Who is Fani Willis, the Georgia prosecutor who could take down Trump

Her first day as the chief prosecutor for Fulton County came with news that then-President Donald Trump attempted to pressure Georgia’s top election officials to reverse his loss in the state during the 2020 presidential election.

A phone call between Mr Trump and Georgia’s Secretary of State Brad Raffensperger was published by The Washington Post late at night on 3 January, 2021.

Hours later, Fani Willis would walk into her first day on the job as Fulton County’s district attorney, an office that is now spearheading a criminal investigation into Mr Trump, with the phone call serving as a central damning piece of evidence against him.

For more than two years, her office has been investigating efforts to overturn election results in the state and the baseless allegations of widespread election fraud that fuelled them, adding to a long list of investigations and other legal consequences facing Mr Trump and others who rejected 2020 results.

On 14 August, a grand jury voted to charge the former president and 18 of his allies with 48 counts related to their alleged “criminal enterprise” to overturn election results in Georgia.

On 31 August, Mr Trump pleaded not guilty to the charges and waived his arraignment – a move that means he can now avoid what would have been his first televised court hearing slated for 6 September.

Days earlier, Mr Trump was indicted on four counts in a separate federal probe led by US Department of Justice special counsel Jack Smith into the former president’s efforts to overturn the 2020 election.

The closely watched case on the state level against the former president resulted in racketeering charges similar to those that Ms Willis has made a career out of bringing against dozens of others.

An anti-racketeering RICO statute – typically used to prosecute members of the Mafia and break up organised crime – has been used by her office in indictments against more than two dozen people connected to a sprawling Atlanta hip-hop empire, 38 alleged gang members, and 25 educators accused of cheating Atlanta’s public school system.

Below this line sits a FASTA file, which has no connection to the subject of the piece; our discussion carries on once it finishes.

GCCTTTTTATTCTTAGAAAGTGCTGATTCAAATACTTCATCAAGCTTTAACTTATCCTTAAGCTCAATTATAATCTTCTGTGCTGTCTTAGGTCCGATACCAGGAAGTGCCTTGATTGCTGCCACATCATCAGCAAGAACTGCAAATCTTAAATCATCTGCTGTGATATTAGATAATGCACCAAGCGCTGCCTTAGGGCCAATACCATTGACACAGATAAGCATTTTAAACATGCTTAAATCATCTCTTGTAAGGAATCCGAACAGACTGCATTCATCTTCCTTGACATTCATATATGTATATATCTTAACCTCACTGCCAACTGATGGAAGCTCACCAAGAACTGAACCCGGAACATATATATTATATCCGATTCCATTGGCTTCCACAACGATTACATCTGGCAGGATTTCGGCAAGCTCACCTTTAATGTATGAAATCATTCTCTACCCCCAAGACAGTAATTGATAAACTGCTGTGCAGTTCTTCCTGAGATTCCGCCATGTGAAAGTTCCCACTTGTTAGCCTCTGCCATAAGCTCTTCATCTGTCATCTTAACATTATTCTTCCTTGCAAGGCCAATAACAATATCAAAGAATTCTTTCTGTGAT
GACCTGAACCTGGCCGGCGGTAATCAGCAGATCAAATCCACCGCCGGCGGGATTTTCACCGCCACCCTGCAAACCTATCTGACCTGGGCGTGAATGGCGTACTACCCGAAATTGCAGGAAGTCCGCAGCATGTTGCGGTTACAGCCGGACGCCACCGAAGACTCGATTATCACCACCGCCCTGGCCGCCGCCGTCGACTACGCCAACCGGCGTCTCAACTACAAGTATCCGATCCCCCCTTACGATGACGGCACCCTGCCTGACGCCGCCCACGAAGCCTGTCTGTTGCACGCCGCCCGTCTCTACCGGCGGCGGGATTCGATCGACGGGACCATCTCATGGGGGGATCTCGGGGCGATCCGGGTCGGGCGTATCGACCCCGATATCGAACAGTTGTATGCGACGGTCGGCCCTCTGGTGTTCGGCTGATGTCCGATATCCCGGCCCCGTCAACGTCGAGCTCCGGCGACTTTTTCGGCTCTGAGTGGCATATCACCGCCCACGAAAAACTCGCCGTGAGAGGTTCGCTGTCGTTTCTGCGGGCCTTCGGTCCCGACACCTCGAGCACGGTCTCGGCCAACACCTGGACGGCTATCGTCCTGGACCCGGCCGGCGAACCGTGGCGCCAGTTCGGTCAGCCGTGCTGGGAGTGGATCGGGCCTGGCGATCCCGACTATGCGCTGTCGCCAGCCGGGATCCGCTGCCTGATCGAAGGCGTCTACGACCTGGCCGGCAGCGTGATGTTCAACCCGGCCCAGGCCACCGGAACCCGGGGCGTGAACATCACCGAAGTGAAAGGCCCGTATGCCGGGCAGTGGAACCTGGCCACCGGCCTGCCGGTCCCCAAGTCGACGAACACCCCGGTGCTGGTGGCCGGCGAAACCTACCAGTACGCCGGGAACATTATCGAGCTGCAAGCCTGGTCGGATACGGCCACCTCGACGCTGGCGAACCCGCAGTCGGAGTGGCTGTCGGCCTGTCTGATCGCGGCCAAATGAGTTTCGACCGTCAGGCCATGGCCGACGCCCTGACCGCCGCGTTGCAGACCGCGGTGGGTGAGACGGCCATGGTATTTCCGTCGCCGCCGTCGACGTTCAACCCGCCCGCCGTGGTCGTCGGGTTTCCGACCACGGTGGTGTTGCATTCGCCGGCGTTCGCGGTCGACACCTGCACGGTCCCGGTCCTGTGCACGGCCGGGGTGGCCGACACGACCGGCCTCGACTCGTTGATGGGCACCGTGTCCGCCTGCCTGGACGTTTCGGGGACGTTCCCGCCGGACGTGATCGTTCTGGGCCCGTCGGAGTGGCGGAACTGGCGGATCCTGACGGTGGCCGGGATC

Evidence in the case includes Mr Trump’s infamous phone call, a breach of voting machines by a group of Trump-connected operatives, and a multi-state effort fuelled by conspiracy theories and legally dubious arguments to replace Georgia electors with a slate of Trump loyalists to certify his election in Congress.

The case also investigates the harassment of two Georgia election officials by a group of Trump-connected operatives and the baseless allegations of voter fraud and manipulation, a case that is separately at the center of a long-running defamation lawsuit.

“It doesn’t matter if you’re rich, poor, Black, white, Democrat or Republican,” Ms Willis told CNN last year. “If you violated the law, you’re going to be charged.”

Ms Willis graduated from Howard University in 1992 and Emory University School of Law in 1996. She began her career in the Fulton County District Attorney’s office in 2001, with roles in nearly every division in the agency, and serving as lead prosecutor in more than 100 jury trials.

She is the first Black woman elected to lead the count’s district attorney’s office.

Last year, her office charged rappers Young Thug and Gunna and 26 others in a sprawling, 65-count RICO case following an 88-page grand-jury indictment characterising their YSL group as a “criminal street gang” behind 182 instances of gang activity and criminal conspiracies.

Her office also led RICO indictments against 12 alleged members of the Bloods gang, including the rapper YFN Lucci, and 26 alleged members of the Drug Rich gang, connected to a gang string of robberies and home invasions across Atlanta.

“I have some legal advice: Don’t confess to crimes on rap lyrics if you do not want them used,” she told reporters at a press conference last year. “Or at least get out of my county.”

In a controversial case from 2014, she served as the lead prosecutor in a RICO case involving 35 Atlanta public school educators tied to an infamous cheating scandal, ultimately resulting in racketeering convictions against 11 of 12 people accused of manipulating students’ standardised test scores.

As the county’s chief prosecutor, she has expanded her office’s gang unit and lobbied for passage of a statewide measure that would impose mandatory minimum sentences for repeat offenders and increase the power of the Georgia Bureau of Investigation in an effort to crack down on gang violence.

Former President Donald Trump is shown in a police booking mugshot released by the Fulton County Sheriff’s Office

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